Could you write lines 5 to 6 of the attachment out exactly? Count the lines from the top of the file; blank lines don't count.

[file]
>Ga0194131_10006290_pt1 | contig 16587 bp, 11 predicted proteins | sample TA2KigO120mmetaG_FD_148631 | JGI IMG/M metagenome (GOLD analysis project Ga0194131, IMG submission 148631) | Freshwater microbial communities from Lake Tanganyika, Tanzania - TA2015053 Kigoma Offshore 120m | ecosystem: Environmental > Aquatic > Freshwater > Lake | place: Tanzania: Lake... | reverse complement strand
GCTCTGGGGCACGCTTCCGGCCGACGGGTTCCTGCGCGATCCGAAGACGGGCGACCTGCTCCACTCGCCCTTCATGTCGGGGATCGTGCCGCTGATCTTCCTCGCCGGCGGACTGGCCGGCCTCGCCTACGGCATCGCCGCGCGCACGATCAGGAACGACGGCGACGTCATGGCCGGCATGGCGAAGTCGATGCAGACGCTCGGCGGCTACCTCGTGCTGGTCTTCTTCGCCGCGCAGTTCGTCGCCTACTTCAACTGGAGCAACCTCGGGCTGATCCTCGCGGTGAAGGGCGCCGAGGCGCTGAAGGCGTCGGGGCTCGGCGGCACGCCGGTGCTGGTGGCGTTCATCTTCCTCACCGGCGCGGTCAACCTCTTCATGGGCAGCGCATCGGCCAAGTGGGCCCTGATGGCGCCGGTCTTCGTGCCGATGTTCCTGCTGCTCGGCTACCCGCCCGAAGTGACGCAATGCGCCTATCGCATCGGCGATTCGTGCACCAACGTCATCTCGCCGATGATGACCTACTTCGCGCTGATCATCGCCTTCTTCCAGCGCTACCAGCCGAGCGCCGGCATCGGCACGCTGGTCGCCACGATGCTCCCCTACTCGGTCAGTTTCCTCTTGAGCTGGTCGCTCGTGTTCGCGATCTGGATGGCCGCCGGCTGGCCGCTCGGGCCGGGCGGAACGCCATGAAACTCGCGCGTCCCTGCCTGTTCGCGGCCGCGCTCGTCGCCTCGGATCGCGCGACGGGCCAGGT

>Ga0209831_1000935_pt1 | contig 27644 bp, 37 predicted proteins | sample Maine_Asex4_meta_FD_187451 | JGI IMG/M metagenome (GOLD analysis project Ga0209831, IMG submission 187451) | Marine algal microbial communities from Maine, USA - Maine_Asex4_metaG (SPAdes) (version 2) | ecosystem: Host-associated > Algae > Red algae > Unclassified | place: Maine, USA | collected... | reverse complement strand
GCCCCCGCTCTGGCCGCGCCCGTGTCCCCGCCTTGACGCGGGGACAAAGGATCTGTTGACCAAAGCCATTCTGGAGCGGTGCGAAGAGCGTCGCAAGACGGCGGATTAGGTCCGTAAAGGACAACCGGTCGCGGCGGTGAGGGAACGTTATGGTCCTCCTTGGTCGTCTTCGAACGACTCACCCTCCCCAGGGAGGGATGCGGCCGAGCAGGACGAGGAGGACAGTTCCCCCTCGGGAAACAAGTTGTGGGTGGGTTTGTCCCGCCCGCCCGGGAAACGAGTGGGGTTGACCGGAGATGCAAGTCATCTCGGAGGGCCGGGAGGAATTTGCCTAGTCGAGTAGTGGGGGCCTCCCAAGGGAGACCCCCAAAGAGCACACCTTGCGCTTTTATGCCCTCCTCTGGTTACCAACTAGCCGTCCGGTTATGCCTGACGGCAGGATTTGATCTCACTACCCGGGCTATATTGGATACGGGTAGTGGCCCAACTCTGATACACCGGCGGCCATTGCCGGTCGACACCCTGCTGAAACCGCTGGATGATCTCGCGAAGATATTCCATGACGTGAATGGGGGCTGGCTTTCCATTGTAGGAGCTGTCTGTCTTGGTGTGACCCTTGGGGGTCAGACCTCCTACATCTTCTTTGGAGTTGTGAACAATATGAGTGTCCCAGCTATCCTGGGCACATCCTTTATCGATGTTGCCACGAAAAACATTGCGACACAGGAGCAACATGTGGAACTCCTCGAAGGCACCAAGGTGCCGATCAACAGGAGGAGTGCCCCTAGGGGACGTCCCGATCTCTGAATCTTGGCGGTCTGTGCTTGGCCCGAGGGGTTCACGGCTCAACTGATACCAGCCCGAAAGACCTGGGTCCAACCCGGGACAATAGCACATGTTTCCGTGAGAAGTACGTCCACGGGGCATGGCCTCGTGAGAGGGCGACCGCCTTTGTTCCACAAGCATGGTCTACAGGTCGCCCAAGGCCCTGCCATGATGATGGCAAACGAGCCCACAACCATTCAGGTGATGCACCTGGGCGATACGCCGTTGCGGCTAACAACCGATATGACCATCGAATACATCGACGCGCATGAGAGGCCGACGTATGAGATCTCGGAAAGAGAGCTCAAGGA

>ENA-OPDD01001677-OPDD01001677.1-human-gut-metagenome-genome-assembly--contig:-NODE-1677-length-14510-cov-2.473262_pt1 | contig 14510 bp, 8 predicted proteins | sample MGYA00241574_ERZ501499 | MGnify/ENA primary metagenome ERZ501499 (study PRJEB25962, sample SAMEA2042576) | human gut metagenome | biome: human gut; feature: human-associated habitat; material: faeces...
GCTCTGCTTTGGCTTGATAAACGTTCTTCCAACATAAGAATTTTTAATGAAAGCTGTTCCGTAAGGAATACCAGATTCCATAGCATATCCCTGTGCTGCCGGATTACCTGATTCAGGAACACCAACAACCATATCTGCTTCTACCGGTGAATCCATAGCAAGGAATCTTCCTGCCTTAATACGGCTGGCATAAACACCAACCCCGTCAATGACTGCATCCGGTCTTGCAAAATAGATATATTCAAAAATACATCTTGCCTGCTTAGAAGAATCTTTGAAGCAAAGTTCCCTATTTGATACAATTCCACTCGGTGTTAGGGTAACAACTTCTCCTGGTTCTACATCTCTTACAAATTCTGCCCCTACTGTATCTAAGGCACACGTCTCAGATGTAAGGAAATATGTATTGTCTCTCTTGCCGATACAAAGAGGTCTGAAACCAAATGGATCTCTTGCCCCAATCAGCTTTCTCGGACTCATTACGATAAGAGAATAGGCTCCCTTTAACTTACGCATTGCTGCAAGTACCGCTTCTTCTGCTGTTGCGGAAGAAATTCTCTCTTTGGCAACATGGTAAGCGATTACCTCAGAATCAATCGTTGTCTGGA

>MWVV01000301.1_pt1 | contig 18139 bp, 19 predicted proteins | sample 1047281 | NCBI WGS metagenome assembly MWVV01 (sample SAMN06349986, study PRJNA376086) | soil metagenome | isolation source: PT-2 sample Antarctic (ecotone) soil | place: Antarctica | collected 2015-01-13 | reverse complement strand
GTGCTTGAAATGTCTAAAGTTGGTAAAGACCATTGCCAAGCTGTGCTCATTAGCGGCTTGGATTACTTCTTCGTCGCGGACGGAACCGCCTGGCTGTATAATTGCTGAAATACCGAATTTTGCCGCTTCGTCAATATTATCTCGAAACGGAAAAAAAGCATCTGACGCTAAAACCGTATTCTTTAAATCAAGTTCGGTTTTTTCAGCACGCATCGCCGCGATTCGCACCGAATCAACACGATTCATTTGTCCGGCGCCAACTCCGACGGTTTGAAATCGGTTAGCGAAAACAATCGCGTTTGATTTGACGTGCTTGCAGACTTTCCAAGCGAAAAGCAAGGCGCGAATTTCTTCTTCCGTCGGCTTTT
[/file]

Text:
>ENA-OPDD01001677-OPDD01001677.1-human-gut-metagenome-genome-assembly--contig:-NODE-1677-length-14510-cov-2.473262_pt1 | contig 14510 bp, 8 predicted proteins | sample MGYA00241574_ERZ501499 | MGnify/ENA primary metagenome ERZ501499 (study PRJEB25962, sample SAMEA2042576) | human gut metagenome | biome: human gut; feature: human-associated habitat; material: faeces...
GCTCTGCTTTGGCTTGATAAACGTTCTTCCAACATAAGAATTTTTAATGAAAGCTGTTCCGTAAGGAATACCAGATTCCATAGCATATCCCTGTGCTGCCGGATTACCTGATTCAGGAACACCAACAACCATATCTGCTTCTACCGGTGAATCCATAGCAAGGAATCTTCCTGCCTTAATACGGCTGGCATAAACACCAACCCCGTCAATGACTGCATCCGGTCTTGCAAAATAGATATATTCAAAAATACATCTTGCCTGCTTAGAAGAATCTTTGAAGCAAAGTTCCCTATTTGATACAATTCCACTCGGTGTTAGGGTAACAACTTCTCCTGGTTCTACATCTCTTACAAATTCTGCCCCTACTGTATCTAAGGCACACGTCTCAGATGTAAGGAAATATGTATTGTCTCTCTTGCCGATACAAAGAGGTCTGAAACCAAATGGATCTCTTGCCCCAATCAGCTTTCTCGGACTCATTACGATAAGAGAATAGGCTCCCTTTAACTTACGCATTGCTGCAAGTACCGCTTCTTCTGCTGTTGCGGAAGAAATTCTCTCTTTGGCAACATGGTAAGCGATTACCTCAGAATCAATCGTTGTCTGGA